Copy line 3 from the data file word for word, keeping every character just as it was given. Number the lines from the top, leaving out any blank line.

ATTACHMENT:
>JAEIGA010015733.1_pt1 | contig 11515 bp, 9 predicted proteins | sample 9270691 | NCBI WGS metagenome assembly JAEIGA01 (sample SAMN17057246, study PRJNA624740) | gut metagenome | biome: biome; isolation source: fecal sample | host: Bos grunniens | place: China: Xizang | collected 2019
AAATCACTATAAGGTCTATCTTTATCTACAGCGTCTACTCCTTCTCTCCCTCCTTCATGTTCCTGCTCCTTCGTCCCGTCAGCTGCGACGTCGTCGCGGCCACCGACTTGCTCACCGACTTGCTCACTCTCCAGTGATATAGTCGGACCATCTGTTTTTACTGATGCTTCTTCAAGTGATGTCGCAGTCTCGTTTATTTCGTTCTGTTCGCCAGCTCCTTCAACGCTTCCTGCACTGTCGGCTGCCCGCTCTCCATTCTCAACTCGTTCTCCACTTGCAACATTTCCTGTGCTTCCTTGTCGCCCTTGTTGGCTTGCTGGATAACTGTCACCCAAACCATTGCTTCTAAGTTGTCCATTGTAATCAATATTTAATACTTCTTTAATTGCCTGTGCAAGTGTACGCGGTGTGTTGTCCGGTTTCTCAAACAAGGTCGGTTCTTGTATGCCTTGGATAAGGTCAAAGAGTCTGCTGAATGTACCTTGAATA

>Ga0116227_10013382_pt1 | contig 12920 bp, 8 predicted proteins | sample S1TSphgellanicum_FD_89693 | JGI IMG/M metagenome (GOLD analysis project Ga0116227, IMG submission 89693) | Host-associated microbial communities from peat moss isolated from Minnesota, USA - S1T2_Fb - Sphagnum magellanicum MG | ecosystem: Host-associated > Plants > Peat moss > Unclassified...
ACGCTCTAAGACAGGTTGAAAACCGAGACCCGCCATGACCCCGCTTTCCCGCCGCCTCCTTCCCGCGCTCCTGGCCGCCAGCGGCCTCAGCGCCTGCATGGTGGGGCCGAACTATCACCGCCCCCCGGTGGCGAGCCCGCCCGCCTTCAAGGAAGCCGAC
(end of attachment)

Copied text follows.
>Ga0116227_10013382_pt1 | contig 12920 bp, 8 predicted proteins | sample S1TSphgellanicum_FD_89693 | JGI IMG/M metagenome (GOLD analysis project Ga0116227, IMG submission 89693) | Host-associated microbial communities from peat moss isolated from Minnesota, USA - S1T2_Fb - Sphagnum magellanicum MG | ecosystem: Host-associated > Plants > Peat moss > Unclassified...